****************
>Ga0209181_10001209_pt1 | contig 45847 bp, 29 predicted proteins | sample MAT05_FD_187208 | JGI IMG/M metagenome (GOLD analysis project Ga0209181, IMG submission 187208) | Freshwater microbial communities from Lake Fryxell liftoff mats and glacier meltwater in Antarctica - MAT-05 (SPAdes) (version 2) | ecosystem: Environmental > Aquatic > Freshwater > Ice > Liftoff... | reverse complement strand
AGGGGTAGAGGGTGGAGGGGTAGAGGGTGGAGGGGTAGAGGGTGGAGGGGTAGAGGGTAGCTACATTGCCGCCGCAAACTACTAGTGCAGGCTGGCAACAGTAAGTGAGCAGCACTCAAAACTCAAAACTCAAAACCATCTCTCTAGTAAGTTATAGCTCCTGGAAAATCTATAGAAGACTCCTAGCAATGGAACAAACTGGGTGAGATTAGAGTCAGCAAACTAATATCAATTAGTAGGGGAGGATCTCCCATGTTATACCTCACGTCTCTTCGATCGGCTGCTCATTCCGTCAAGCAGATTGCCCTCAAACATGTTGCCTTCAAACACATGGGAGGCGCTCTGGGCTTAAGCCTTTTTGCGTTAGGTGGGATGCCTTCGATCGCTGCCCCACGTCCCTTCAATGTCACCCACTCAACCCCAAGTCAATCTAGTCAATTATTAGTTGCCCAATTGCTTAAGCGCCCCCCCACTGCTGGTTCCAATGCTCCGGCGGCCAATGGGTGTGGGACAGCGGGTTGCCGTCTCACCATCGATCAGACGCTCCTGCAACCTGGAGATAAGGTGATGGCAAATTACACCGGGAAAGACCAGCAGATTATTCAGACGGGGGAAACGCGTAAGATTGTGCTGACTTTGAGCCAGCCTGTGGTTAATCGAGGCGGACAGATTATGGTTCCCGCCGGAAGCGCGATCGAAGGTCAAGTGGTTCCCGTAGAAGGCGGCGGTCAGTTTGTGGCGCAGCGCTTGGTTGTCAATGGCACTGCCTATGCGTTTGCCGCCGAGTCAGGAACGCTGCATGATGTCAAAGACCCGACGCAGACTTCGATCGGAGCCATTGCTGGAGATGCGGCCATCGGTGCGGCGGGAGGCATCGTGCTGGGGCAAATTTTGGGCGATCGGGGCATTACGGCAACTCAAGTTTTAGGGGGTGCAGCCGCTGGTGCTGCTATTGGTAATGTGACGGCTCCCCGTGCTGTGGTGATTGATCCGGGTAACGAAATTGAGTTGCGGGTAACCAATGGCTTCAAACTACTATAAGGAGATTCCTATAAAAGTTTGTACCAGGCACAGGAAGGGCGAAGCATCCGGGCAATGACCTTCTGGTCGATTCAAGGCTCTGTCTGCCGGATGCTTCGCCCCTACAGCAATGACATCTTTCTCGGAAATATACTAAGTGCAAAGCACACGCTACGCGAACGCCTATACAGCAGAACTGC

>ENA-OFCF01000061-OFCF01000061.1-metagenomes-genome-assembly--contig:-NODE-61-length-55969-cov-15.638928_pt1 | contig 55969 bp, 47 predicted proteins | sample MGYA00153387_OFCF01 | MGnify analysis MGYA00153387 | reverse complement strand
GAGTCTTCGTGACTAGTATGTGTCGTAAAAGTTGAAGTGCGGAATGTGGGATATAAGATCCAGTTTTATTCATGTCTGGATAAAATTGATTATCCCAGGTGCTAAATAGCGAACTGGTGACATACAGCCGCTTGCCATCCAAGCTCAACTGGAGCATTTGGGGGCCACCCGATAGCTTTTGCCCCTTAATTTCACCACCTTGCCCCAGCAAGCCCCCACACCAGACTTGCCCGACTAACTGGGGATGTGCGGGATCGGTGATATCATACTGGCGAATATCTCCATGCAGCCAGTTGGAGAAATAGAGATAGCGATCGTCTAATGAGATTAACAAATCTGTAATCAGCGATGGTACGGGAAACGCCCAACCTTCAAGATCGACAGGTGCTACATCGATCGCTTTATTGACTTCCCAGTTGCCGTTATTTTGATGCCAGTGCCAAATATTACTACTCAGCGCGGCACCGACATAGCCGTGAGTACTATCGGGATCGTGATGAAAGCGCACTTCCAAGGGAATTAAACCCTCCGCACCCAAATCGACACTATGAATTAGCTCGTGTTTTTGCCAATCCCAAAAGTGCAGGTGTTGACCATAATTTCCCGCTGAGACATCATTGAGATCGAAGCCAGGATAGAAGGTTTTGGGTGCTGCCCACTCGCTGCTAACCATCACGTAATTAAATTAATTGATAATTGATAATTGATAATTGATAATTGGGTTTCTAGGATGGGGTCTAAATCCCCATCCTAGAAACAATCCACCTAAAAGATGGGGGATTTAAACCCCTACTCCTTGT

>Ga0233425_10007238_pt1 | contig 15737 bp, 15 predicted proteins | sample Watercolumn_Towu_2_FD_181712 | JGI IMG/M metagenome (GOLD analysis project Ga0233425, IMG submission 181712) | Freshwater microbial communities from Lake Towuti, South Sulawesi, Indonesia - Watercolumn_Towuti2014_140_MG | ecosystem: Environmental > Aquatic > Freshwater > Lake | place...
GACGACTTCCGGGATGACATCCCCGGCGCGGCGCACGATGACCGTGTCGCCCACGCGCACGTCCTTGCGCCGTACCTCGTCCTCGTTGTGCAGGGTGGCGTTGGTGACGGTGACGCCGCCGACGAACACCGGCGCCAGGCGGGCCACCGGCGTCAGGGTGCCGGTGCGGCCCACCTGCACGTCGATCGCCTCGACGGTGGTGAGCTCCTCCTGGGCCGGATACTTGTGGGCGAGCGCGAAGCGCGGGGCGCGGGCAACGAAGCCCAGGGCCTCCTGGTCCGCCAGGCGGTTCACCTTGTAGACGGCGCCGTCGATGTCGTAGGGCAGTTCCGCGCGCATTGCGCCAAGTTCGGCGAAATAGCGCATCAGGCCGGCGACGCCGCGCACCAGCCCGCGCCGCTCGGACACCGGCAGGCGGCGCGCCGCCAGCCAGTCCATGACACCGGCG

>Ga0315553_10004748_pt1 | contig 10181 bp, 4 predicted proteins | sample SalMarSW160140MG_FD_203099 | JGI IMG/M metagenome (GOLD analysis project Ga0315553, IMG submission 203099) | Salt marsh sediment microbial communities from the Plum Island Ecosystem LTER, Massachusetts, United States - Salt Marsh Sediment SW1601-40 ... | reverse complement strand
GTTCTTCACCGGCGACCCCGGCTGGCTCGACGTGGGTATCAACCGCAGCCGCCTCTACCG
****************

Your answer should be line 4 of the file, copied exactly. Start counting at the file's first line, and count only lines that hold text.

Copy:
GAGTCTTCGTGACTAGTATGTGTCGTAAAAGTTGAAGTGCGGAATGTGGGATATAAGATCCAGTTTTATTCATGTCTGGATAAAATTGATTATCCCAGGTGCTAAATAGCGAACTGGTGACATACAGCCGCTTGCCATCCAAGCTCAACTGGAGCATTTGGGGGCCACCCGATAGCTTTTGCCCCTTAATTTCACCACCTTGCCCCAGCAAGCCCCCACACCAGACTTGCCCGACTAACTGGGGATGTGCGGGATCGGTGATATCATACTGGCGAATATCTCCATGCAGCCAGTTGGAGAAATAGAGATAGCGATCGTCTAATGAGATTAACAAATCTGTAATCAGCGATGGTACGGGAAACGCCCAACCTTCAAGATCGACAGGTGCTACATCGATCGCTTTATTGACTTCCCAGTTGCCGTTATTTTGATGCCAGTGCCAAATATTACTACTCAGCGCGGCACCGACATAGCCGTGAGTACTATCGGGATCGTGATGAAAGCGCACTTCCAAGGGAATTAAACCCTCCGCACCCAAATCGACACTATGAATTAGCTCGTGTTTTTGCCAATCCCAAAAGTGCAGGTGTTGACCATAATTTCCCGCTGAGACATCATTGAGATCGAAGCCAGGATAGAAGGTTTTGGGTGCTGCCCACTCGCTGCTAACCATCACGTAATTAAATTAATTGATAATTGATAATTGATAATTGATAATTGGGTTTCTAGGATGGGGTCTAAATCCCCATCCTAGAAACAATCCACCTAAAAGATGGGGGATTTAAACCCCTACTCCTTGT